A settlement has been reached in a New York case involving a man who bought a vintage C2 Corvette and wound up with $125,000 in the car, only to discover years later that the car’s VIN had been changed.
Robert C. Ernst of North Tonawanda, New York, bought the car in 2008 for about $50,000 from Ronald A. Ellis of Newfane, New York and then proceeded to put another $75,000 in an extensive restoration.
When Ernst took it to a car show in Ontario in 2011, he was shocked when the judges disqualified his entry because the VIN tag was not original. A subsequent investigation by Niagara County, New York authorities found that the car had actually been on the lam virtually its entire life, having been stolen not long after it was sold by a Georgia Chevrolet dealer in 1966. North Tonawanda City Judge William R. Lewis issued a ruling last week that will drop the nine felony charges originally filed against Ellis if he stays clean for six months.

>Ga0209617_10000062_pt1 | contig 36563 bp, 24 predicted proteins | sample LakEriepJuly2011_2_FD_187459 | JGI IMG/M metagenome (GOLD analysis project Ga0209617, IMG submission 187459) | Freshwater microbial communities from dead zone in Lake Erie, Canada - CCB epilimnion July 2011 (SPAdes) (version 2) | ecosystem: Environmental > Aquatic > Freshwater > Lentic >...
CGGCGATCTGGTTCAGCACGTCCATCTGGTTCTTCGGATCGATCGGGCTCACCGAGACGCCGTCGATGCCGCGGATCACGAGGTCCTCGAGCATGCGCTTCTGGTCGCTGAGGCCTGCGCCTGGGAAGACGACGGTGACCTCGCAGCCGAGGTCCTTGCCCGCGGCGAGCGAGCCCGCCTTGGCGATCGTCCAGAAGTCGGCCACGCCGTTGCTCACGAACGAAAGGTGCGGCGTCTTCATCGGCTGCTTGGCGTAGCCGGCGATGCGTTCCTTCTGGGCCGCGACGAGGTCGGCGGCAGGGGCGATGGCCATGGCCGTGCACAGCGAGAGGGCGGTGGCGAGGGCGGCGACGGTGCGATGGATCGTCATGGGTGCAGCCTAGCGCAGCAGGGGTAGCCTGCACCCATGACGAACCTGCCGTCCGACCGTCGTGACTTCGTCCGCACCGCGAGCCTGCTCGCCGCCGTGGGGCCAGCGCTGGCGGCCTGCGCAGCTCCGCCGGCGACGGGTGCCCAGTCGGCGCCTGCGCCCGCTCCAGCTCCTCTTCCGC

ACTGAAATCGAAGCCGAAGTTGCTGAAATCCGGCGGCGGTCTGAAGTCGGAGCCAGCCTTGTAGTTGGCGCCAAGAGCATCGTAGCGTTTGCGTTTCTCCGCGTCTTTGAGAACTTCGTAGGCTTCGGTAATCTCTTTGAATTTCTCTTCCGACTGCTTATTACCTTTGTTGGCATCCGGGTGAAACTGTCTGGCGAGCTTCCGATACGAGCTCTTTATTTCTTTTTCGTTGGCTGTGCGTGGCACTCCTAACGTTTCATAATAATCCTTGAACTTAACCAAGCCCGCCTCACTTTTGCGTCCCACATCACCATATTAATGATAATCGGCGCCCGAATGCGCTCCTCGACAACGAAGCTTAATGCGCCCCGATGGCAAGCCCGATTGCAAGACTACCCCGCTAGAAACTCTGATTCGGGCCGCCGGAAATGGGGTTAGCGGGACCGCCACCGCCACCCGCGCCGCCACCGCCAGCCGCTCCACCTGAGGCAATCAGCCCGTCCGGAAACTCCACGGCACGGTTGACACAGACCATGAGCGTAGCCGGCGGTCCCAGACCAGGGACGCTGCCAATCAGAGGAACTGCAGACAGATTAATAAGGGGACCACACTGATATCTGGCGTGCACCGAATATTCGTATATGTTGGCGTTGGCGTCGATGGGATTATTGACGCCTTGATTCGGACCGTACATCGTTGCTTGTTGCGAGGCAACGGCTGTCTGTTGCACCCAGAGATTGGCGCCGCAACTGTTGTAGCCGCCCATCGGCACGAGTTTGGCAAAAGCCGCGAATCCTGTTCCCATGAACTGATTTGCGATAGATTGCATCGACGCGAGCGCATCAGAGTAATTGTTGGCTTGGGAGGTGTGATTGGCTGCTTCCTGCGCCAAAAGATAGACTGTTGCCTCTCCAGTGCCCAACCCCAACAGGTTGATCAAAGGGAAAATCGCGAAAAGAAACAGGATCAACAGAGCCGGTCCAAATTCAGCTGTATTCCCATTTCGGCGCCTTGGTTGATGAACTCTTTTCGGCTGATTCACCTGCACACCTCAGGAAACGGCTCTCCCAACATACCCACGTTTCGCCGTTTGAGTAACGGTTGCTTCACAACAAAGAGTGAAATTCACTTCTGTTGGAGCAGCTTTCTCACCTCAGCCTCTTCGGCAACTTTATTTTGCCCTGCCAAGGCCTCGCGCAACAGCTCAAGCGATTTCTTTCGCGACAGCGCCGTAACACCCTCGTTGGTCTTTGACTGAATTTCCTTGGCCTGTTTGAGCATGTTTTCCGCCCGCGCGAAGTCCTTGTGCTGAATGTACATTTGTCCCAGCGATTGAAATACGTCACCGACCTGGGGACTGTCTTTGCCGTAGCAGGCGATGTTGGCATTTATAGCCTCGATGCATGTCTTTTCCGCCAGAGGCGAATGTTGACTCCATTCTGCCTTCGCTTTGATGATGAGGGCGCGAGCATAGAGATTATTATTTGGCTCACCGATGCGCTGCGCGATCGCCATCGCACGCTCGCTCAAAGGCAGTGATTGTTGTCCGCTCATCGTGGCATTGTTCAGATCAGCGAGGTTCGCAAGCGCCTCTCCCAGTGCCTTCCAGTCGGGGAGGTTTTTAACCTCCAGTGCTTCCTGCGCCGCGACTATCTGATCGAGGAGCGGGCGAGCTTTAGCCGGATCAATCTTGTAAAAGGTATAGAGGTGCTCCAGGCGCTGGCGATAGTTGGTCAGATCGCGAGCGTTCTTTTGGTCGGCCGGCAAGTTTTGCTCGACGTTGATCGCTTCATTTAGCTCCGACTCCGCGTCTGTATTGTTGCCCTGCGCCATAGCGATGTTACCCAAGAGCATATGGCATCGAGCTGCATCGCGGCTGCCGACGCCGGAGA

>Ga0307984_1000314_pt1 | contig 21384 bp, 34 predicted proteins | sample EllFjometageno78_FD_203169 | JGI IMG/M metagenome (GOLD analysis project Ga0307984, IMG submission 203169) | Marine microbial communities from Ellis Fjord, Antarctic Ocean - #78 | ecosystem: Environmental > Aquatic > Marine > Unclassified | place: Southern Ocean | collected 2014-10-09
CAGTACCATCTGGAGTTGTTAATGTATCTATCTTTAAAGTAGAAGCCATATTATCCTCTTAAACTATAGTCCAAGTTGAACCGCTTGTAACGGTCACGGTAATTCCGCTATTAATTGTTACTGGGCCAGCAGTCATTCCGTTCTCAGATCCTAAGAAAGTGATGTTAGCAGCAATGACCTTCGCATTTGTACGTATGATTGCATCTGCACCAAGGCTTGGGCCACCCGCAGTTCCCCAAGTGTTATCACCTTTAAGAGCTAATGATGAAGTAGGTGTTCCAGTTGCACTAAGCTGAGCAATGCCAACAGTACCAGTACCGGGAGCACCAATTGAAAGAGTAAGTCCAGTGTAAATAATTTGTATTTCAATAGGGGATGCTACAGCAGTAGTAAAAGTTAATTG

Ernst and Ellis also reached a civil settlement, the details of which remain confidential, though Ernst did tell The Buffalo News that he “basically” feels he was “made whole on the car.”
For his part, Ellis, who had no prior criminal record, appears to have been the victim of a scam that took place long before he ever bought the car. An investigation of the car’s history revealed that the baby blue 1966 Corvette convertible with a white top had had seven previous owners in Niagara County, New York, alone.
Ernst says the replacement VIN tag has diminished the car’s value significantly, but he believes that he could probably easily sell it for $75,000 to someone not as concerned with originality.